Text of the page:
Data from member companies of the US-based Association of Clinical Research Organizations (ACRO) suggest there are no significant differences in the quality of clinical trial data – as measured by query rates and database changes – when these studies are run in developing or mature regions of the world, a new study has found.
Published in the July 2012 issue of the Drug Information Journal, the statistical analysis was conducted by Pankaj Desai and colleagues from the Drug Development Graduate Program at the College of Pharmacy, University of Cincinnati in the US as well as from Cincinnati-based INC Research.
Desai is also a member of Shivani Enterprises Inc, which provides consultancy services to the Association of Clinical Research Organizations.
The researchers looked at data from 26 large phase II/III trials conducted by ACRO members in multiple regions of the world, covering 4,721 trial sites in total and involving 63,871 participants.
While the study had its drawbacks, including limited data from regions such as China and Japan, it provides an “initial indication” that data quality from developing regions such as India, Eastern Europe or Latin America is consistent with that generated in the US and Canada, noted ACRO, which said it was “very pleased, but not surprised” by the findings.
The ACRO member-company dataset included 1.39 million queries overall, spanning 7.5 million case report-form (CRF) pages and 95 million data parameters. As Desai et al point out, a query is generated when a discrepancy is observed between protocol or source data and the corresponding CRFs. Resolving these discrepancies may result in a database change.
In the analysis reported in the Drug Information Journal, the number of queries for the various regions in which multicentre studies took place was added for each trial and normalised to the number of CRF pages involved or the number of CRF data parameters. The calculated mean query rates and database-change rates were then compared using parametric and non-parametric statistical methods.
Fraught with challenges
While some emerging regions for clinical research are experiencing significant economic growth, advances in biomedical education and improvements in overall standards of living, the increased participation of these regions in clinical trials is “fraught with numerous challenges and ethical dilemmas”, the authors acknowledge.
These include widespread disparities in socio-economic and educational status, as well as in access to low-cost medication. “In many instances, the rapid growth in the private sector has occurred despite inadequate infrastructure and formidable governmental/ bureaucratic hurdles and nebulous and antiquated regulatory guidelines,” Desai et al add.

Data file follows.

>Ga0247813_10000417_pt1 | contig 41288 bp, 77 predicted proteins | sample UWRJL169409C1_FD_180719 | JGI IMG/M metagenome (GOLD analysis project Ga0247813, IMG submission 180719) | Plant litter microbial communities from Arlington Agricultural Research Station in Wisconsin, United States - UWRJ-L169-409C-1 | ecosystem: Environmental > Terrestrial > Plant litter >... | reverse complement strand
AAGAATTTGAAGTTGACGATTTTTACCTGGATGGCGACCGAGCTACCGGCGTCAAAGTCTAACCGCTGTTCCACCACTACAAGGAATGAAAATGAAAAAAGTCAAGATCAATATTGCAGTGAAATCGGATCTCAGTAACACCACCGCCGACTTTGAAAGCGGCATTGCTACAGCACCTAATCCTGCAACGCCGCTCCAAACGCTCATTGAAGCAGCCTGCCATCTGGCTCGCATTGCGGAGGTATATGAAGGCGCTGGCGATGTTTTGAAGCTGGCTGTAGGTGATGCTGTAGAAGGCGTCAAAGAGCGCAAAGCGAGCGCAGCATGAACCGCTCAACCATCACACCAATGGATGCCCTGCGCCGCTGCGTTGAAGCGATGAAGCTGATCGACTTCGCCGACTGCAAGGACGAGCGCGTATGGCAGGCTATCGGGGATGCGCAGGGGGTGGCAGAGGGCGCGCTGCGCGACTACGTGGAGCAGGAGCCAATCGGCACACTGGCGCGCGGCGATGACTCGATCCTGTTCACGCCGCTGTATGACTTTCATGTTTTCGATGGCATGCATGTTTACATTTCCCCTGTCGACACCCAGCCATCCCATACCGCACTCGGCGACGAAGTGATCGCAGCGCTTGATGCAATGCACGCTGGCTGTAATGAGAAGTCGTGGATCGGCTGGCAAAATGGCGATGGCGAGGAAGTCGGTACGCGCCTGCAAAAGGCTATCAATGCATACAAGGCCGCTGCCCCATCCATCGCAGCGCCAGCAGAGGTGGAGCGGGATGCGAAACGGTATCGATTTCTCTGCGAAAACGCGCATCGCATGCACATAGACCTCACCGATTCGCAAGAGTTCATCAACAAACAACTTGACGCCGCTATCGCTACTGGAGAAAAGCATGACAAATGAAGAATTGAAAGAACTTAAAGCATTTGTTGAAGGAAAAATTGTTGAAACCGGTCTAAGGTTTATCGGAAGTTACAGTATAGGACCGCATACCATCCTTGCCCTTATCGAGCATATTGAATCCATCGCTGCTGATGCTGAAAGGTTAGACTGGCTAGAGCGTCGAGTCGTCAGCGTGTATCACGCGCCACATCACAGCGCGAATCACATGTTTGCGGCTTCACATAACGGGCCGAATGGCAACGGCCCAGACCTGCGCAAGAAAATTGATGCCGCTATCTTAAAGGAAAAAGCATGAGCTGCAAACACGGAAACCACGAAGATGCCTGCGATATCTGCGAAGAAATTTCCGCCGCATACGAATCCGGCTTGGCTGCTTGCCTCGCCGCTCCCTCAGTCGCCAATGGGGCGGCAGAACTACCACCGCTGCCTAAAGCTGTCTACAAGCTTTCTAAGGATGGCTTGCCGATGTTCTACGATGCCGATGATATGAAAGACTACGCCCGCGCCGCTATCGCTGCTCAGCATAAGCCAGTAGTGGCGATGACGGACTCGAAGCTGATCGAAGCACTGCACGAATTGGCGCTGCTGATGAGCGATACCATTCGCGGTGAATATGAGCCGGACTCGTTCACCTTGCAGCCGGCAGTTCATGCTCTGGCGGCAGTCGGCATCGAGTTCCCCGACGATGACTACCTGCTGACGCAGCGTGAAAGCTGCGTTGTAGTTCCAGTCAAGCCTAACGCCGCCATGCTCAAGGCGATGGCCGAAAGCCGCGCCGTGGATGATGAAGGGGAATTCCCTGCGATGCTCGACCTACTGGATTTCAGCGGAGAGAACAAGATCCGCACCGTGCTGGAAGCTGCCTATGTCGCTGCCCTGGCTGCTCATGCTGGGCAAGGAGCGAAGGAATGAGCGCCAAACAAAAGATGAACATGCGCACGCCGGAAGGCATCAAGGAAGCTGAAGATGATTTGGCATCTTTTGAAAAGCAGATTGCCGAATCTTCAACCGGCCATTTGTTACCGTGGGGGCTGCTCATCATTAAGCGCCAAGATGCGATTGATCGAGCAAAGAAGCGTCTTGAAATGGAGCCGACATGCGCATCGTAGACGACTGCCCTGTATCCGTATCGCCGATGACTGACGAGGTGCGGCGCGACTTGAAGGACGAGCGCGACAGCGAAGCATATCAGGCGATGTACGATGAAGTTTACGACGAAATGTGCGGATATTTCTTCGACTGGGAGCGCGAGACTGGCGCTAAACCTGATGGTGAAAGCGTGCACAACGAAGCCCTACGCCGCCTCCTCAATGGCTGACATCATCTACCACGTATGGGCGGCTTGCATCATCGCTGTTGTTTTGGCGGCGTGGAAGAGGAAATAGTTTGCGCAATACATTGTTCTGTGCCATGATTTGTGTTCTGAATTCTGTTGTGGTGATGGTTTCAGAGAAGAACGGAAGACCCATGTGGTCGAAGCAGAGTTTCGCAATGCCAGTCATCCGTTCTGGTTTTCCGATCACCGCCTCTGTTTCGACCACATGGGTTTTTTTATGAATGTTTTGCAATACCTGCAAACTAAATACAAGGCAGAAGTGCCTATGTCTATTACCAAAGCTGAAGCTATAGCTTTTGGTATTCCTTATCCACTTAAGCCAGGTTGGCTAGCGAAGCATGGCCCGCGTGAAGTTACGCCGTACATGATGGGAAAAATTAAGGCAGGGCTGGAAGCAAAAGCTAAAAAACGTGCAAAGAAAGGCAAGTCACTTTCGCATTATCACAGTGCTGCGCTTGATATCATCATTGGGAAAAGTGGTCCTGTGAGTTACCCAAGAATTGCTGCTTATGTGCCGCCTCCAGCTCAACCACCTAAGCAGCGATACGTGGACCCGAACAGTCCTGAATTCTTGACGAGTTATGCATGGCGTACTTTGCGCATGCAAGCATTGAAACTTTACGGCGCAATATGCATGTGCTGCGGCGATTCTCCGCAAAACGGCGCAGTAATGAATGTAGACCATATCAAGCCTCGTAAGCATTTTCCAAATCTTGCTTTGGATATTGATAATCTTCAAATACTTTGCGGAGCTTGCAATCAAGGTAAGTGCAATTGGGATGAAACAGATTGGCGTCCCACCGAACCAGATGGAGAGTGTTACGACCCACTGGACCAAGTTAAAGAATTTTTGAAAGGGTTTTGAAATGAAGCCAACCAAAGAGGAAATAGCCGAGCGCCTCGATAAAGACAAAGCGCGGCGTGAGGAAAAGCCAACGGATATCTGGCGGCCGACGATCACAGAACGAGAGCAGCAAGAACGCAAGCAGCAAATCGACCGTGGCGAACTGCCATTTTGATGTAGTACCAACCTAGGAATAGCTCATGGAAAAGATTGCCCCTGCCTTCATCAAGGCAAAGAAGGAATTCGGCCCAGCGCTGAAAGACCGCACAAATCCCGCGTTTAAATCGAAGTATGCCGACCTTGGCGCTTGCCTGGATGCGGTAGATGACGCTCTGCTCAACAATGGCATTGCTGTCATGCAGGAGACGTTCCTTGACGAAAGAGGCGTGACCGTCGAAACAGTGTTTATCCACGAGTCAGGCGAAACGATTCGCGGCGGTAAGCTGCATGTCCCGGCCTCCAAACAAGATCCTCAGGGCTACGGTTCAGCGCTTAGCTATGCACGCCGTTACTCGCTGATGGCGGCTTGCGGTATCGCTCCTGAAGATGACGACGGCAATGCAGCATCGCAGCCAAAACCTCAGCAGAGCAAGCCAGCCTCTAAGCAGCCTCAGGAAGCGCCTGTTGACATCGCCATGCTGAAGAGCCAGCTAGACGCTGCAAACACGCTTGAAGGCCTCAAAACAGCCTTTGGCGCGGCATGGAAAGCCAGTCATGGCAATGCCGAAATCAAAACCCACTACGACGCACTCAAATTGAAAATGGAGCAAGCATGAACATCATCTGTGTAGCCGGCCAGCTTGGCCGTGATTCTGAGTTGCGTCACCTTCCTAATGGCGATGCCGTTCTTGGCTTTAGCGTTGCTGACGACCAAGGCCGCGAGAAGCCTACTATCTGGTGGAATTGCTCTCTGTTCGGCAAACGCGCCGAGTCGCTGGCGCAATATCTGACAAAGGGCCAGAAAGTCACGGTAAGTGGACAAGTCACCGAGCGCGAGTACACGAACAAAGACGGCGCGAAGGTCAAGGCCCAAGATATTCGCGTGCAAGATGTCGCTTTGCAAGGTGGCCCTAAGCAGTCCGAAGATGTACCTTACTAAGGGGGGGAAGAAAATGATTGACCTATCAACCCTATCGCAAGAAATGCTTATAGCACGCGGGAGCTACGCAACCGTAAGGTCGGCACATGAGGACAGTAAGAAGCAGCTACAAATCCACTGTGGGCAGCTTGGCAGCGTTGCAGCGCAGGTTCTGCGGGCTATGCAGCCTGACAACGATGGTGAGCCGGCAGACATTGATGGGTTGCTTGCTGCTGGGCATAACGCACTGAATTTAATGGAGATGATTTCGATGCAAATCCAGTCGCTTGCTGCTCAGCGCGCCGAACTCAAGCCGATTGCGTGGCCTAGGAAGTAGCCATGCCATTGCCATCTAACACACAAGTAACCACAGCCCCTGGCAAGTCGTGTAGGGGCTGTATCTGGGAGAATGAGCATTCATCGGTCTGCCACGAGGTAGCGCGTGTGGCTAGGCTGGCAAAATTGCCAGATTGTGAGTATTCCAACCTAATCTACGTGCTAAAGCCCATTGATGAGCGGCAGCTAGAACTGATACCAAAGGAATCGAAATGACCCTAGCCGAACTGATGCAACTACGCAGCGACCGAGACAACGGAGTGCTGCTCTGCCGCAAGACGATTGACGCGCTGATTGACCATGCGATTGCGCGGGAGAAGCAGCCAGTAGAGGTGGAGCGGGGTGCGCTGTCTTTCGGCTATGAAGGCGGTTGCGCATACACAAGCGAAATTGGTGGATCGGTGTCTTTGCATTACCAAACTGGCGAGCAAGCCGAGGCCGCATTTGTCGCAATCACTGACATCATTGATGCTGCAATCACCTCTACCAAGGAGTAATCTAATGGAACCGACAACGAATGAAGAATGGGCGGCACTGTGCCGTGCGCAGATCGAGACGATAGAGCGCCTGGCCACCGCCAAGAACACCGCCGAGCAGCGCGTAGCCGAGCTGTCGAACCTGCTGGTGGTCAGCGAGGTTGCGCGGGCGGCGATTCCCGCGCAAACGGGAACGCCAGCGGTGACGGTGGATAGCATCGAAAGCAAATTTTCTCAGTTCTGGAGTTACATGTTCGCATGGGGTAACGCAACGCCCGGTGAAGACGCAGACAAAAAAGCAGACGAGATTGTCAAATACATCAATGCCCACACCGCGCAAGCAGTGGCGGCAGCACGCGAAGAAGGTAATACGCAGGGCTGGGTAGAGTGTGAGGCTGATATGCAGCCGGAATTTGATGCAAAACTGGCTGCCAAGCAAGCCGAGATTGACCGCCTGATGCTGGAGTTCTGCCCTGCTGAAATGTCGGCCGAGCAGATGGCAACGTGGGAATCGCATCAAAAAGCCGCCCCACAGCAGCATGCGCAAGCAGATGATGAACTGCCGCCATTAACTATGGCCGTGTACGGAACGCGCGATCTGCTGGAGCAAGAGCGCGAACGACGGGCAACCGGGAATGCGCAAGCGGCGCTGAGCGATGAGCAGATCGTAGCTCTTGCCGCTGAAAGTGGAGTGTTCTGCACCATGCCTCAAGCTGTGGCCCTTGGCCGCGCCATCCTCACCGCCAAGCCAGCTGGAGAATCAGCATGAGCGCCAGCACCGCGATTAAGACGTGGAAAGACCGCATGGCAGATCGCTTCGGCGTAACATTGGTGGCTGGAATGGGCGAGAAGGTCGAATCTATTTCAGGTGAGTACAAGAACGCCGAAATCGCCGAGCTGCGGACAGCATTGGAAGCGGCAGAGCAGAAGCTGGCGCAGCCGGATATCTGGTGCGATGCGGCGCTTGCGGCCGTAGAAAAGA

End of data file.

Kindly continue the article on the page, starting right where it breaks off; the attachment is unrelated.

There is also in emerging markets a limited pool of well-trained clinical researchers and regulators, who are “still working to ensure the appropriate safeguards and oversight mechanisms are in place”.
These disparities have raised concerns about the quality of data generated from clinical studies conducted in developing/emerging countries relative to mature regions such as North America and Western Europe, the authors note.
“Indeed, various regulatory and governmental agencies and the public at large are apprehensive about the assimilation of data from the emerging countries for the approval of drugs in the United States and Western Europe,” they state.
Since clinical-trial data provide the basis for both internal business and external regulatory decision-making, there is “a critical need by the industry to ensure data accuracy and integrity”, Desai et al comment.
Seven globally active ACRO members supplied de-identified data on the number of queries associated with clinical trials conducted in numerous countries that could be grouped into one of 10 regions around the globe: Covance, ICON, Kendle (now part of INC Research), PharmaNet, PPD, Quintiles and RPS.
The regions and participating countries were Africa (South Africa); North America (US and Canada); Latin and South America (Argentina, Chile, Columbia, Dominican Republic, El Salvador, Guatemala, Mexico, Peru, Puerto Rico); China; the Middle East; Eastern Europe and Russia (Belarus, Bulgaria, Croatia, Czech Republic, Estonia, Hungary, Latvia, Lithuania, Poland, Romania, Russia, Serbia, Slovakia, Slovenia); Western Europe (Austria, Belgium, Denmark, Finland, France, Germany, Greece, Ireland, Italy, Netherlands, Portugal, Spain, Sweden, Switzerland); Japan; India; and Asia Pacific (Australia, Hong Kong, North Korea, South Korea, Malaysia, Philippines, Singapore, Taiwan, New Zealand).
Study resultsNone of the analyses revealed any statistically significant differences in query rates or the rate of database change when each of the emerging-country regions was compared with North America or Western Europe, Desai et al reported.
They did, however, recognise the limitations of the study, such as the influence on query rates of trial complexity and frequency of monitoring; an imbalance in the number of sites and participants from different regions (e.g., data available for only four studies in China); lack of details on the nature of queries; and the existence of alternative quality parameters, such as measures specific to human participant protection (e.g., adverse-event reporting); or the frequency/findings of audits by trial sponsors, contract research organisations or regulatory agencies.